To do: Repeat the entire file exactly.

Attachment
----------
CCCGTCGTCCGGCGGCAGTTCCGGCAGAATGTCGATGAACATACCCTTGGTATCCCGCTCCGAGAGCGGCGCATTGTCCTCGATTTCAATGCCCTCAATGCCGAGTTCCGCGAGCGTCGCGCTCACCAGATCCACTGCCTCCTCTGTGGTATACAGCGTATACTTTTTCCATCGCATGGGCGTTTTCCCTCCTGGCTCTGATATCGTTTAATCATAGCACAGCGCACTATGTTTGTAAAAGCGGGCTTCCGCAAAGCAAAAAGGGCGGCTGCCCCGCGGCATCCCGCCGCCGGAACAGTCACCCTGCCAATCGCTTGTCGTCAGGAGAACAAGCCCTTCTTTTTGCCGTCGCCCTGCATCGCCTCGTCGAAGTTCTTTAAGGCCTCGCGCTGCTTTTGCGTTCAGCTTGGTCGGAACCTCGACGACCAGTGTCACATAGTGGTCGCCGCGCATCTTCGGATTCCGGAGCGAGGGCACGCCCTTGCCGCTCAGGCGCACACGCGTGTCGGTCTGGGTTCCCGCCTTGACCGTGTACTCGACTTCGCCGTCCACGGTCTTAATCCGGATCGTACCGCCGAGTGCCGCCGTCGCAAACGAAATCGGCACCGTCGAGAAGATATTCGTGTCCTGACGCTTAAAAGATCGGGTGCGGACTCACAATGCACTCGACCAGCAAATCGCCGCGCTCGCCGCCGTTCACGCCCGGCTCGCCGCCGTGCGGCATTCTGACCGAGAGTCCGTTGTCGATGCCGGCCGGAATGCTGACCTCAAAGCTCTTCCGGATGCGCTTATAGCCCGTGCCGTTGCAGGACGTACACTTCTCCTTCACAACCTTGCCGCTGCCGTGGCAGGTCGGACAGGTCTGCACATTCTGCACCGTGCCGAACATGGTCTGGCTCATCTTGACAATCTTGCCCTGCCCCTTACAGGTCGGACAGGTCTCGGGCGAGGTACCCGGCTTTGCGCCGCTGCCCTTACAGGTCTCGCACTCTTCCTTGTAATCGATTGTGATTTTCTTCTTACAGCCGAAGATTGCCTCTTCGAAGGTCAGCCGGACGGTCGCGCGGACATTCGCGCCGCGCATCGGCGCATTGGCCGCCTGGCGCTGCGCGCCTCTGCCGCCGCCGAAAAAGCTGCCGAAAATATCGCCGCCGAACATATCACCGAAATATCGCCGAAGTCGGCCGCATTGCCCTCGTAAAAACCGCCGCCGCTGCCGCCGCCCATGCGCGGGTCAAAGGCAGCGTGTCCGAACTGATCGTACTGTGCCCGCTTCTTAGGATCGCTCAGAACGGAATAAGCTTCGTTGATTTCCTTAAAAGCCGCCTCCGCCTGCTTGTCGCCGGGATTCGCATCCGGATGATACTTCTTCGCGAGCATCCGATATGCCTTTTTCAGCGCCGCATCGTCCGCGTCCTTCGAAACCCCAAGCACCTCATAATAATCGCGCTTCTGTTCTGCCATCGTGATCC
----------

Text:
CCCGTCGTCCGGCGGCAGTTCCGGCAGAATGTCGATGAACATACCCTTGGTATCCCGCTCCGAGAGCGGCGCATTGTCCTCGATTTCAATGCCCTCAATGCCGAGTTCCGCGAGCGTCGCGCTCACCAGATCCACTGCCTCCTCTGTGGTATACAGCGTATACTTTTTCCATCGCATGGGCGTTTTCCCTCCTGGCTCTGATATCGTTTAATCATAGCACAGCGCACTATGTTTGTAAAAGCGGGCTTCCGCAAAGCAAAAAGGGCGGCTGCCCCGCGGCATCCCGCCGCCGGAACAGTCACCCTGCCAATCGCTTGTCGTCAGGAGAACAAGCCCTTCTTTTTGCCGTCGCCCTGCATCGCCTCGTCGAAGTTCTTTAAGGCCTCGCGCTGCTTTTGCGTTCAGCTTGGTCGGAACCTCGACGACCAGTGTCACATAGTGGTCGCCGCGCATCTTCGGATTCCGGAGCGAGGGCACGCCCTTGCCGCTCAGGCGCACACGCGTGTCGGTCTGGGTTCCCGCCTTGACCGTGTACTCGACTTCGCCGTCCACGGTCTTAATCCGGATCGTACCGCCGAGTGCCGCCGTCGCAAACGAAATCGGCACCGTCGAGAAGATATTCGTGTCCTGACGCTTAAAAGATCGGGTGCGGACTCACAATGCACTCGACCAGCAAATCGCCGCGCTCGCCGCCGTTCACGCCCGGCTCGCCGCCGTGCGGCATTCTGACCGAGAGTCCGTTGTCGATGCCGGCCGGAATGCTGACCTCAAAGCTCTTCCGGATGCGCTTATAGCCCGTGCCGTTGCAGGACGTACACTTCTCCTTCACAACCTTGCCGCTGCCGTGGCAGGTCGGACAGGTCTGCACATTCTGCACCGTGCCGAACATGGTCTGGCTCATCTTGACAATCTTGCCCTGCCCCTTACAGGTCGGACAGGTCTCGGGCGAGGTACCCGGCTTTGCGCCGCTGCCCTTACAGGTCTCGCACTCTTCCTTGTAATCGATTGTGATTTTCTTCTTACAGCCGAAGATTGCCTCTTCGAAGGTCAGCCGGACGGTCGCGCGGACATTCGCGCCGCGCATCGGCGCATTGGCCGCCTGGCGCTGCGCGCCTCTGCCGCCGCCGAAAAAGCTGCCGAAAATATCGCCGCCGAACATATCACCGAAATATCGCCGAAGTCGGCCGCATTGCCCTCGTAAAAACCGCCGCCGCTGCCGCCGCCCATGCGCGGGTCAAAGGCAGCGTGTCCGAACTGATCGTACTGTGCCCGCTTCTTAGGATCGCTCAGAACGGAATAAGCTTCGTTGATTTCCTTAAAAGCCGCCTCCGCCTGCTTGTCGCCGGGATTCGCATCCGGATGATACTTCTTCGCGAGCATCCGATATGCCTTTTTCAGCGCCGCATCGTCCGCGTCCTTCGAAACCCCAAGCACCTCATAATAATCGCGCTTCTGTTCTGCCATCGTGATCC